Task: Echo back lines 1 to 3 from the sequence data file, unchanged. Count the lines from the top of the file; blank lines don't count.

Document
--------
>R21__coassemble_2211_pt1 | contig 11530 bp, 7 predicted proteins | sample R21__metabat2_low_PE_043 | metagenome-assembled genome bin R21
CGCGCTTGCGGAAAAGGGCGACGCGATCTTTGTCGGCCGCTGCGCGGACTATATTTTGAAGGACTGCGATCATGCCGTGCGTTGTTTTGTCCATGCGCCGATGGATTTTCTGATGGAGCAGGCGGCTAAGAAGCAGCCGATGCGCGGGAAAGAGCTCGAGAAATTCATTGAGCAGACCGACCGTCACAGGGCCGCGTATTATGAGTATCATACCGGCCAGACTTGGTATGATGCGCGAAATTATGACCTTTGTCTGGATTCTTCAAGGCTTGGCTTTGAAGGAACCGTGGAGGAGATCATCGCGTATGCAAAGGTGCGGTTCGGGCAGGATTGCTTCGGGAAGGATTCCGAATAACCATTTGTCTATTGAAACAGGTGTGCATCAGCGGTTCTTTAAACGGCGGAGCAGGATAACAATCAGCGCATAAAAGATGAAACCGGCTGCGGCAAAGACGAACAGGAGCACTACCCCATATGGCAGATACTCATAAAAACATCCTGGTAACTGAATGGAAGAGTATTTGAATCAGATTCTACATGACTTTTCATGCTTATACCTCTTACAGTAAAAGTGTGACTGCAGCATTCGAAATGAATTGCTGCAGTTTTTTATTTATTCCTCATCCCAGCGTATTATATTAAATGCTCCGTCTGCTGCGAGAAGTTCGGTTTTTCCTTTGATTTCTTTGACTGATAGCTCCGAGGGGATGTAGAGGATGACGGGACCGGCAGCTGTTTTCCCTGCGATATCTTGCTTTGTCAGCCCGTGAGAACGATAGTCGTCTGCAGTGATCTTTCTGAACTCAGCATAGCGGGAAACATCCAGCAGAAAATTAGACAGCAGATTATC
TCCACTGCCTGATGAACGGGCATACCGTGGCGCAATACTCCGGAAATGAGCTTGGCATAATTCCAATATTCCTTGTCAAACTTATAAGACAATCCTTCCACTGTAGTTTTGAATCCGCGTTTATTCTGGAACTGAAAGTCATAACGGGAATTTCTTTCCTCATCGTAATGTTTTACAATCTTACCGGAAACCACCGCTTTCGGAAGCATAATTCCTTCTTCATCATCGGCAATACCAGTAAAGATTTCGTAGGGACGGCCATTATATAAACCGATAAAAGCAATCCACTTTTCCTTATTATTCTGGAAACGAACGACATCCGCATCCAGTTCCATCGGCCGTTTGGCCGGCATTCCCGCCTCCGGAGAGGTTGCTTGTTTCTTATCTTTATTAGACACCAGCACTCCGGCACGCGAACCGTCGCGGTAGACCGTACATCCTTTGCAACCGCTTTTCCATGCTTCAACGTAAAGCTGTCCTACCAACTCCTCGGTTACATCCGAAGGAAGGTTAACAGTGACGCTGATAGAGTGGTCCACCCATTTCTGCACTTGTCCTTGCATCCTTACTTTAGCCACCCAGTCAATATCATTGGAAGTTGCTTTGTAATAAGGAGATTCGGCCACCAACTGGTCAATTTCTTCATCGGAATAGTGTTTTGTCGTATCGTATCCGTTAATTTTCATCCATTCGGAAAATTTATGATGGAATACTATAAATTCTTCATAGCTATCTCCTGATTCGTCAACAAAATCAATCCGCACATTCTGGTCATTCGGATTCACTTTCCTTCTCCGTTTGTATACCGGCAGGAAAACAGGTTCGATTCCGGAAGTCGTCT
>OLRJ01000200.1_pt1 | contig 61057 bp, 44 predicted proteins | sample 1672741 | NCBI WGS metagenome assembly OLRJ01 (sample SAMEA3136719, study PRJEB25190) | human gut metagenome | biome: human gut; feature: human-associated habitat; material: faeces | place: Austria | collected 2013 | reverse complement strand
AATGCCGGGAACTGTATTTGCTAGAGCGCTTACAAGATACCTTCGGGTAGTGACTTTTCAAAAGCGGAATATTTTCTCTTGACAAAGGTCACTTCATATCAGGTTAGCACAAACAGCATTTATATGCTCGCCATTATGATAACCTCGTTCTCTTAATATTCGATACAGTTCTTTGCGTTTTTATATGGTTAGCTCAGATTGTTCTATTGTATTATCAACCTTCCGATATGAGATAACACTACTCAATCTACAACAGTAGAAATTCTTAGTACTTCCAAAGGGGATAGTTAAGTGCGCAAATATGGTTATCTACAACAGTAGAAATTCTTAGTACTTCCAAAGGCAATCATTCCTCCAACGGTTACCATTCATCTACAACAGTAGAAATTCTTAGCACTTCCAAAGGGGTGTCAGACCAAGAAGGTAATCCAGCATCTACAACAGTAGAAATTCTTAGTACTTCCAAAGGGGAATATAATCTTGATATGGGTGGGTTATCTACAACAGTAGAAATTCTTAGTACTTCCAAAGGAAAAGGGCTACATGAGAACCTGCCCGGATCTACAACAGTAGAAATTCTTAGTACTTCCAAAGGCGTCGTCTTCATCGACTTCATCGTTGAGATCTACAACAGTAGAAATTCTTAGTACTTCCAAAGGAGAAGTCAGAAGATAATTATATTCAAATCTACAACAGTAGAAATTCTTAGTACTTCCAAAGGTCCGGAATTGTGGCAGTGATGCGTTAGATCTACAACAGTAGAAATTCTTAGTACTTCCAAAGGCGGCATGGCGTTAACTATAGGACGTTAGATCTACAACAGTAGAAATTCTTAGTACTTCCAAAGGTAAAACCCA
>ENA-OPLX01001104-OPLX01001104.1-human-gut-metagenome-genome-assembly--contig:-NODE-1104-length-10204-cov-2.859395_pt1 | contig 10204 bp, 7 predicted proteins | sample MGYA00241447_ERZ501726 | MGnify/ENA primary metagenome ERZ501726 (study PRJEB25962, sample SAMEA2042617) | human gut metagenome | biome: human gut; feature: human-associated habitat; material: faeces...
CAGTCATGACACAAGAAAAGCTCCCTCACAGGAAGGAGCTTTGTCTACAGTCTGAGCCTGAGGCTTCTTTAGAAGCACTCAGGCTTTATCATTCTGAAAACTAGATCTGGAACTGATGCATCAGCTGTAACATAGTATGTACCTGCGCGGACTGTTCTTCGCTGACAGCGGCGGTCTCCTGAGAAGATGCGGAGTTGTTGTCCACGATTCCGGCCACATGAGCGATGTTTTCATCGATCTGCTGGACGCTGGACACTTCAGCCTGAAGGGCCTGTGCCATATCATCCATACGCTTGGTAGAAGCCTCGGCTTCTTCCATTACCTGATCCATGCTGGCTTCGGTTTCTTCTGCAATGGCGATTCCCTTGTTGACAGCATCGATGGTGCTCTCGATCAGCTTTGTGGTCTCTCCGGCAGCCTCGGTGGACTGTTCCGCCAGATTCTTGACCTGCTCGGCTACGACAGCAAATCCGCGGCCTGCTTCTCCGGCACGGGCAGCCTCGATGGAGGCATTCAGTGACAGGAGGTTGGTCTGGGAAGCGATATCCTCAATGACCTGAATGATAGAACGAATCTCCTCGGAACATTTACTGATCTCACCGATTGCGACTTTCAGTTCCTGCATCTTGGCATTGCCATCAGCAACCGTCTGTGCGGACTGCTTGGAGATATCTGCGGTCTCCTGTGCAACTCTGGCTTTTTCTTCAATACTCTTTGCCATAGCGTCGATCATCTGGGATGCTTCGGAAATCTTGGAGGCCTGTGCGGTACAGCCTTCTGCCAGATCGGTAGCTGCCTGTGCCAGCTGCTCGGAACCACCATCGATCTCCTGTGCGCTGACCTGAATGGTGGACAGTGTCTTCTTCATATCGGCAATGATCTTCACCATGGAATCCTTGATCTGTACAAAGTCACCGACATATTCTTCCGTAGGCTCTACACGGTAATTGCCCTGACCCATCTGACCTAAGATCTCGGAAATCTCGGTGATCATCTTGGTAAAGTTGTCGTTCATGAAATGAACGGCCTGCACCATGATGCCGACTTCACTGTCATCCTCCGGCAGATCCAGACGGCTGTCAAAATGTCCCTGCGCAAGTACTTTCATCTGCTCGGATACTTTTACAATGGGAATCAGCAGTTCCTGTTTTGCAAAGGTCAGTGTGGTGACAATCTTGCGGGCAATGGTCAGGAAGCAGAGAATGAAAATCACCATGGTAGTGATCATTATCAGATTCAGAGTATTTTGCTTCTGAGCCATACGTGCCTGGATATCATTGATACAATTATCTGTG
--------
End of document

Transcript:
>R21__coassemble_2211_pt1 | contig 11530 bp, 7 predicted proteins | sample R21__metabat2_low_PE_043 | metagenome-assembled genome bin R21
CGCGCTTGCGGAAAAGGGCGACGCGATCTTTGTCGGCCGCTGCGCGGACTATATTTTGAAGGACTGCGATCATGCCGTGCGTTGTTTTGTCCATGCGCCGATGGATTTTCTGATGGAGCAGGCGGCTAAGAAGCAGCCGATGCGCGGGAAAGAGCTCGAGAAATTCATTGAGCAGACCGACCGTCACAGGGCCGCGTATTATGAGTATCATACCGGCCAGACTTGGTATGATGCGCGAAATTATGACCTTTGTCTGGATTCTTCAAGGCTTGGCTTTGAAGGAACCGTGGAGGAGATCATCGCGTATGCAAAGGTGCGGTTCGGGCAGGATTGCTTCGGGAAGGATTCCGAATAACCATTTGTCTATTGAAACAGGTGTGCATCAGCGGTTCTTTAAACGGCGGAGCAGGATAACAATCAGCGCATAAAAGATGAAACCGGCTGCGGCAAAGACGAACAGGAGCACTACCCCATATGGCAGATACTCATAAAAACATCCTGGTAACTGAATGGAAGAGTATTTGAATCAGATTCTACATGACTTTTCATGCTTATACCTCTTACAGTAAAAGTGTGACTGCAGCATTCGAAATGAATTGCTGCAGTTTTTTATTTATTCCTCATCCCAGCGTATTATATTAAATGCTCCGTCTGCTGCGAGAAGTTCGGTTTTTCCTTTGATTTCTTTGACTGATAGCTCCGAGGGGATGTAGAGGATGACGGGACCGGCAGCTGTTTTCCCTGCGATATCTTGCTTTGTCAGCCCGTGAGAACGATAGTCGTCTGCAGTGATCTTTCTGAACTCAGCATAGCGGGAAACATCCAGCAGAAAATTAGACAGCAGATTATC
TCCACTGCCTGATGAACGGGCATACCGTGGCGCAATACTCCGGAAATGAGCTTGGCATAATTCCAATATTCCTTGTCAAACTTATAAGACAATCCTTCCACTGTAGTTTTGAATCCGCGTTTATTCTGGAACTGAAAGTCATAACGGGAATTTCTTTCCTCATCGTAATGTTTTACAATCTTACCGGAAACCACCGCTTTCGGAAGCATAATTCCTTCTTCATCATCGGCAATACCAGTAAAGATTTCGTAGGGACGGCCATTATATAAACCGATAAAAGCAATCCACTTTTCCTTATTATTCTGGAAACGAACGACATCCGCATCCAGTTCCATCGGCCGTTTGGCCGGCATTCCCGCCTCCGGAGAGGTTGCTTGTTTCTTATCTTTATTAGACACCAGCACTCCGGCACGCGAACCGTCGCGGTAGACCGTACATCCTTTGCAACCGCTTTTCCATGCTTCAACGTAAAGCTGTCCTACCAACTCCTCGGTTACATCCGAAGGAAGGTTAACAGTGACGCTGATAGAGTGGTCCACCCATTTCTGCACTTGTCCTTGCATCCTTACTTTAGCCACCCAGTCAATATCATTGGAAGTTGCTTTGTAATAAGGAGATTCGGCCACCAACTGGTCAATTTCTTCATCGGAATAGTGTTTTGTCGTATCGTATCCGTTAATTTTCATCCATTCGGAAAATTTATGATGGAATACTATAAATTCTTCATAGCTATCTCCTGATTCGTCAACAAAATCAATCCGCACATTCTGGTCATTCGGATTCACTTTCCTTCTCCGTTTGTATACCGGCAGGAAAACAGGTTCGATTCCGGAAGTCGTCT